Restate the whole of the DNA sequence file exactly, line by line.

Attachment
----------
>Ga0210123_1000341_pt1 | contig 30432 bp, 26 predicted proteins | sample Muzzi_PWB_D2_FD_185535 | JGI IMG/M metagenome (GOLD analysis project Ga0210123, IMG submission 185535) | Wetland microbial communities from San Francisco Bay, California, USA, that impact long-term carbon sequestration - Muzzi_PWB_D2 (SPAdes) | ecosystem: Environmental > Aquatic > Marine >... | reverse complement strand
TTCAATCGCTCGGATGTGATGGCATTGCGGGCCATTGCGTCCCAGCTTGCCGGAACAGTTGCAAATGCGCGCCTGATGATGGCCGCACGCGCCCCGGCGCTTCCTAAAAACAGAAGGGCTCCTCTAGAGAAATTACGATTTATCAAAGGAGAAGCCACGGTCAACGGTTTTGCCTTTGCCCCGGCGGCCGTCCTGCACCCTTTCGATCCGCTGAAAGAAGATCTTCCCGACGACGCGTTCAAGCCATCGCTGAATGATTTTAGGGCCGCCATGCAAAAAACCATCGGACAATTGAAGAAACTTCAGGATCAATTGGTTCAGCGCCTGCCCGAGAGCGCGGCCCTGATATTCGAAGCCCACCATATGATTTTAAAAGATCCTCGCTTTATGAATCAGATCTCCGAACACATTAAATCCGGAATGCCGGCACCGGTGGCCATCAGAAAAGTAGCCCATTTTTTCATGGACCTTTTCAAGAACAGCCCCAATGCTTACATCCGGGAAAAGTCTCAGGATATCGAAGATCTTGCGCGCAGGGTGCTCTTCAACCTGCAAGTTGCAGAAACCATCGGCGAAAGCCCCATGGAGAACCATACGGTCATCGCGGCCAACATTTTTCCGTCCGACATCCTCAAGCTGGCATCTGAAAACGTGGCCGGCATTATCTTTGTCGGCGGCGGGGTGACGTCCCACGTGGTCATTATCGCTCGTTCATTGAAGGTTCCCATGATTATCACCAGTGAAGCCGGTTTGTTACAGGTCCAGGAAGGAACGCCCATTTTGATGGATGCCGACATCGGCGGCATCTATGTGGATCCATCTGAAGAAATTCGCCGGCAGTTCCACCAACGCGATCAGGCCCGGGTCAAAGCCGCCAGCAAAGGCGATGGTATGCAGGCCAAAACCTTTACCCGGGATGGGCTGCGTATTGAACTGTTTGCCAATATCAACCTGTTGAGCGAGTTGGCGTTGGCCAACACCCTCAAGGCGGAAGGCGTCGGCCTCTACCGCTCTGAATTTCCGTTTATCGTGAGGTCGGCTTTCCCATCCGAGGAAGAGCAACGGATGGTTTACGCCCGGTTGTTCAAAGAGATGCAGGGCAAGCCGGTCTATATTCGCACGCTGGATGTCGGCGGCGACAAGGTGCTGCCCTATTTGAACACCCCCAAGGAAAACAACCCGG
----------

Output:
>Ga0210123_1000341_pt1 | contig 30432 bp, 26 predicted proteins | sample Muzzi_PWB_D2_FD_185535 | JGI IMG/M metagenome (GOLD analysis project Ga0210123, IMG submission 185535) | Wetland microbial communities from San Francisco Bay, California, USA, that impact long-term carbon sequestration - Muzzi_PWB_D2 (SPAdes) | ecosystem: Environmental > Aquatic > Marine >... | reverse complement strand
TTCAATCGCTCGGATGTGATGGCATTGCGGGCCATTGCGTCCCAGCTTGCCGGAACAGTTGCAAATGCGCGCCTGATGATGGCCGCACGCGCCCCGGCGCTTCCTAAAAACAGAAGGGCTCCTCTAGAGAAATTACGATTTATCAAAGGAGAAGCCACGGTCAACGGTTTTGCCTTTGCCCCGGCGGCCGTCCTGCACCCTTTCGATCCGCTGAAAGAAGATCTTCCCGACGACGCGTTCAAGCCATCGCTGAATGATTTTAGGGCCGCCATGCAAAAAACCATCGGACAATTGAAGAAACTTCAGGATCAATTGGTTCAGCGCCTGCCCGAGAGCGCGGCCCTGATATTCGAAGCCCACCATATGATTTTAAAAGATCCTCGCTTTATGAATCAGATCTCCGAACACATTAAATCCGGAATGCCGGCACCGGTGGCCATCAGAAAAGTAGCCCATTTTTTCATGGACCTTTTCAAGAACAGCCCCAATGCTTACATCCGGGAAAAGTCTCAGGATATCGAAGATCTTGCGCGCAGGGTGCTCTTCAACCTGCAAGTTGCAGAAACCATCGGCGAAAGCCCCATGGAGAACCATACGGTCATCGCGGCCAACATTTTTCCGTCCGACATCCTCAAGCTGGCATCTGAAAACGTGGCCGGCATTATCTTTGTCGGCGGCGGGGTGACGTCCCACGTGGTCATTATCGCTCGTTCATTGAAGGTTCCCATGATTATCACCAGTGAAGCCGGTTTGTTACAGGTCCAGGAAGGAACGCCCATTTTGATGGATGCCGACATCGGCGGCATCTATGTGGATCCATCTGAAGAAATTCGCCGGCAGTTCCACCAACGCGATCAGGCCCGGGTCAAAGCCGCCAGCAAAGGCGATGGTATGCAGGCCAAAACCTTTACCCGGGATGGGCTGCGTATTGAACTGTTTGCCAATATCAACCTGTTGAGCGAGTTGGCGTTGGCCAACACCCTCAAGGCGGAAGGCGTCGGCCTCTACCGCTCTGAATTTCCGTTTATCGTGAGGTCGGCTTTCCCATCCGAGGAAGAGCAACGGATGGTTTACGCCCGGTTGTTCAAAGAGATGCAGGGCAAGCCGGTCTATATTCGCACGCTGGATGTCGGCGGCGACAAGGTGCTGCCCTATTTGAACACCCCCAAGGAAAACAACCCGG